Along the way, he’s always found time for another art form altogether. In the 1970s, he and his brother Jimmy formed a rock band, The Doily Brothers. One of the band’s high-water marks came in 1972, when they opened for Alice Cooper at the Paramount in Seattle. Now, many years later, the Doily Brothers still draw a dancing crowd for their occasional shows at Sporty’s, a local watering hole.

Spakowsky said he can’t remember a time when he wasn’t an artist.

“I was held back in the second grade for drawing in class,” he said. “My first second-grade teacher took me by the ear and made me stand in the corner for drawing in class. My second second-grade teacher gave me a set of paints.”

Cadman, reached at home, put it simply. “He’s an example of God-given talent. He has it in his music too — when he gets on stage he has an aura about him. There are so many people who are amazed by his ability.”

Still, Cadman suggested that Spakowsky’s laid-back attitude is part of the reason he hasn’t become even better known.

“I remember once he was in a Barnworks show, and you had to sign up to sit a while in the gallery,” Cadman said. “Michael had signed up for 10 a.m. and I said, ‘You’re not going to get up then.’ He said, ‘Aw, I’m not going to sit there, they’ll figure something out.’ Sure enough, I came back the next day at 10 o’clock, and Al Bradley, who had garden art in the show, was sitting there. He said, ‘It’s a damn shame Michael’s not here, because a lot of people want to shake his hand.’”

Spakowksy moved to Vashon with his family in 1954 and grew up mostly in Burton, close to the water. His mother, Lucille Spakowsky, now in her 80s, still lives on Vashon and volunteers at Granny’s Attic.

Spakowsky recounted tales of growing up on Vashon during a time when children were given free-range to explore. He said that when he and Cadman were 7 or 8 years old, they turned in enough pop bottles to buy and fix up their own sailboat.

“I’ve been boating ever since,” he said, adding that he has supplemented his income from painting over the years with commercial fishing jobs, working on tugs and fishing boats and toiling as a handyman.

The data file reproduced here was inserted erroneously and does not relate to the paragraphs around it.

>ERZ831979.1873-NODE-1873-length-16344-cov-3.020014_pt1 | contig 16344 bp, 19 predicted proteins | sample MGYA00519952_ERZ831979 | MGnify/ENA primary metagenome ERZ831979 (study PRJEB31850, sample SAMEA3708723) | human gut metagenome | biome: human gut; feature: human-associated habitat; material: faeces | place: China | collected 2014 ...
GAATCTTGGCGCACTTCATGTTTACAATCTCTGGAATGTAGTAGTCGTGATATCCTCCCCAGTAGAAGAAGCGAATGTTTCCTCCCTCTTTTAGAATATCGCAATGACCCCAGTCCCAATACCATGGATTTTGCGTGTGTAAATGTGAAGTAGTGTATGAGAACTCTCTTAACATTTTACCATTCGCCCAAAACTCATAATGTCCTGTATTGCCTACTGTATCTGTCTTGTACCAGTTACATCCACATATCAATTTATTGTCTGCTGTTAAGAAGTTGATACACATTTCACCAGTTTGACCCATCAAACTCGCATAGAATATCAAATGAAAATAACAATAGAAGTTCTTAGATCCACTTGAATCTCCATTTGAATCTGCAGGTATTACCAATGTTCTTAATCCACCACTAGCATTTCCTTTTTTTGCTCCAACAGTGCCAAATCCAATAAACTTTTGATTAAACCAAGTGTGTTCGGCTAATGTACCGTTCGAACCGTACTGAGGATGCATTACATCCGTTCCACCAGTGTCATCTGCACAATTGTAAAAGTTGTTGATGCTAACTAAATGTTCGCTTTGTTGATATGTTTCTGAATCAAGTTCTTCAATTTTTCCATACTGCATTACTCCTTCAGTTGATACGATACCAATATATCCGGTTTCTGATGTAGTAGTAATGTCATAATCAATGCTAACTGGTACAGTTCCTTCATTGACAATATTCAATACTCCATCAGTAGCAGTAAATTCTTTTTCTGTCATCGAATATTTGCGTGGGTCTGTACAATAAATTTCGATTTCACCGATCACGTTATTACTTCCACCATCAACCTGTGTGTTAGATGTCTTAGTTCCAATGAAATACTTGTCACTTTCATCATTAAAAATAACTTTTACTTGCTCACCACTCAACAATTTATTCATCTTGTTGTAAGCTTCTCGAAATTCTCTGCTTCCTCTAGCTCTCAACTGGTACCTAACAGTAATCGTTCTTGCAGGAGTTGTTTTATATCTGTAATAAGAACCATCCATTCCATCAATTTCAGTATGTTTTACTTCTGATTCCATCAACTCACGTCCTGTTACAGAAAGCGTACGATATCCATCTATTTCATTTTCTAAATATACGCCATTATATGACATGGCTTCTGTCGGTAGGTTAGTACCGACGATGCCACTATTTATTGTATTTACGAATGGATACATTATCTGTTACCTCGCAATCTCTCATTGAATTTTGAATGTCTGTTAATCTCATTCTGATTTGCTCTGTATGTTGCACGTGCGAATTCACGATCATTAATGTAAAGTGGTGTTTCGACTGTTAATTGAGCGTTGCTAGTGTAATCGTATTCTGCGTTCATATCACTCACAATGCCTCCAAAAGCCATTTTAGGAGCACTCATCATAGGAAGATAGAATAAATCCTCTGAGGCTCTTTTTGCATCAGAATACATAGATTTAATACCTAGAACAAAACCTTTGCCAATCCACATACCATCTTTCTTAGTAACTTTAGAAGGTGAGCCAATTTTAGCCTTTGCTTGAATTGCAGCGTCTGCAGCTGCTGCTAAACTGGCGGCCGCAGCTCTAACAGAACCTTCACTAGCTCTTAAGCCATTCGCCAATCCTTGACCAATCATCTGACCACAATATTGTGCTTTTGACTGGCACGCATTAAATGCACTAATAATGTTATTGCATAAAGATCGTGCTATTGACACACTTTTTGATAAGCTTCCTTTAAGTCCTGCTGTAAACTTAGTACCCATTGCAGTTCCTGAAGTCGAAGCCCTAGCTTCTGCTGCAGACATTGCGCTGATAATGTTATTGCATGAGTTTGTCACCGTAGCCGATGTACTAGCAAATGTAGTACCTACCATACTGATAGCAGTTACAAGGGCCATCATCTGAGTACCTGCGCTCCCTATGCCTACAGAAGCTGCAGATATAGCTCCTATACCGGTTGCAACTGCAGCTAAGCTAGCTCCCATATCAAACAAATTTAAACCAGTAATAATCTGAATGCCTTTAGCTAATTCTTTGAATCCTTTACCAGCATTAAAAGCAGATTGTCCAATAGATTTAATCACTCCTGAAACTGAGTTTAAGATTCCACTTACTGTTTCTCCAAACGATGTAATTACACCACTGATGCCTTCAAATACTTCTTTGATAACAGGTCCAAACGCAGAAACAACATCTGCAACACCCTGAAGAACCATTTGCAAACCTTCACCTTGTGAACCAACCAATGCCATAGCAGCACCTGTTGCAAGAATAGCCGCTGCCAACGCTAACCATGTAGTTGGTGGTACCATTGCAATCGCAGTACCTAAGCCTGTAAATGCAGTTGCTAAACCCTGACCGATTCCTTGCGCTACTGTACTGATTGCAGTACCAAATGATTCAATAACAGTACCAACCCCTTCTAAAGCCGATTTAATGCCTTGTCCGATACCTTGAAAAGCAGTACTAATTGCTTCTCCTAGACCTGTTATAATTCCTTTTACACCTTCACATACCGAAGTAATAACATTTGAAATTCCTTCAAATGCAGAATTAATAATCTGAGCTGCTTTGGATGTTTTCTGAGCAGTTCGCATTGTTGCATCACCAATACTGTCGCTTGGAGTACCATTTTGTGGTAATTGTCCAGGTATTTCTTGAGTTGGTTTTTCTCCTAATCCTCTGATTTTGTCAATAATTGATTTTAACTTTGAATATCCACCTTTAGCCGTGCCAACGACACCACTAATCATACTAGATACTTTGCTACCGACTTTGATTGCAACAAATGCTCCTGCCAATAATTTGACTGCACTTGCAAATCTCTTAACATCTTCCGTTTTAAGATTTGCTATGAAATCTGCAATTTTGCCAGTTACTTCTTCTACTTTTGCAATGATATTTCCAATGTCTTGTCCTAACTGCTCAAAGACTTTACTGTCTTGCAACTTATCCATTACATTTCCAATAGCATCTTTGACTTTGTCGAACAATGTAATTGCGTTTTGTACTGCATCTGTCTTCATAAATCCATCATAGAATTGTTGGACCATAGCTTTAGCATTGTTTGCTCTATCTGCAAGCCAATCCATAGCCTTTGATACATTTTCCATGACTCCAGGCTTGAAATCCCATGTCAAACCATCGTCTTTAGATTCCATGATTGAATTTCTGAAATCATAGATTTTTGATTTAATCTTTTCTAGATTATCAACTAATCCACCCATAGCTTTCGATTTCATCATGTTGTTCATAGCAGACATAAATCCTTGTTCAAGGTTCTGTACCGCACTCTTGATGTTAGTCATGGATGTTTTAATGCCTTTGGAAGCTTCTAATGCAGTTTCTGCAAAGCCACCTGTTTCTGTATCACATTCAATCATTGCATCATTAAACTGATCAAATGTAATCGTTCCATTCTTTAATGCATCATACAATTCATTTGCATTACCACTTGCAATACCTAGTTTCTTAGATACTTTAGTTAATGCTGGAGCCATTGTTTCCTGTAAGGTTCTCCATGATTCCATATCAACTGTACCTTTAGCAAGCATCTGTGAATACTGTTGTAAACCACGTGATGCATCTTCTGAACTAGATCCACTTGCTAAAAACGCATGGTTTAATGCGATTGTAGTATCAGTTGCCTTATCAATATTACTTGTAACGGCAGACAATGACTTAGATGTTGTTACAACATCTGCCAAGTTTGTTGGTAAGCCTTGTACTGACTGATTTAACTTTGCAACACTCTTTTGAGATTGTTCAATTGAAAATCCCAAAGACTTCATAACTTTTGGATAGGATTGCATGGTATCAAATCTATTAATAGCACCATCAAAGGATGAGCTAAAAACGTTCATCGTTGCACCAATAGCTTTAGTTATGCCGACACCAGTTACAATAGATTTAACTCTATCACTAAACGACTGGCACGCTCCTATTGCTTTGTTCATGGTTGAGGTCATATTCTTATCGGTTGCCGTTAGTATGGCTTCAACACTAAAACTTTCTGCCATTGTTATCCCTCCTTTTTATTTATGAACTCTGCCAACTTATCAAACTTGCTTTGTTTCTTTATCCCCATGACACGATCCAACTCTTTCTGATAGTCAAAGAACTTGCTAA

He taught himself how to paint, influenced by other Vashon artists, including Norman Edson — a famous Northwest photographer he remembers saying hello to as a young man in Burton. He also has fond memories of Jack Tabor, who painted the murals at Vashon Theatre, and Jakk Corsaw, a legendary Island character best known for winning a design competition for Seattle’s famed globe atop the Seattle PI building.

Spakowsky only spent a short time inside the walls of an art school.

“I went to Cornish (College of the Arts) for a quarter but I never learned anything there,” he said.

Instead, he kept returning to the works of his favorite artist, Winslow Homer.

“He was the biggest inspiration to me in my life,” he said, reaching onto a shelf in his studio for a volume of Homer’s paintings, now spotted and yellowed with age. “I’ve worn out the books on Winslow Homer.”

But after an afternoon with Spakowsky, I came away thinking that beyond these influences, his art speaks most of his deep love of Vashon, its icy waters and the old-fashioned way of life he holds on to without regret. His subject matter — romantic, windswept vistas of tugboats and other ships maneuvering through choppy waves under billowing grey skies — is something Spakowsky knows well. He knows how wakes spill from boats, the way whitecaps wear frothy frills and how the ocean darkens where it is deepest. Even Spakowsky’s medium, watercolor, is defined by a wild wetness.

“He is surrounded by the things he paints,” said his daughter, Jane DesRosier, who recently moved back to Vashon.

DesRosier is also an artist, and she said she has learned a lot from her father. But she doesn’t try to convince her dad to branch out, as she has, into the world of online sales.

“I think it’s just fine, it’s great, it’s who he is,” she said. “That’s what I love about him — he is who he is. There are no apologies, and he doesn’t explain.”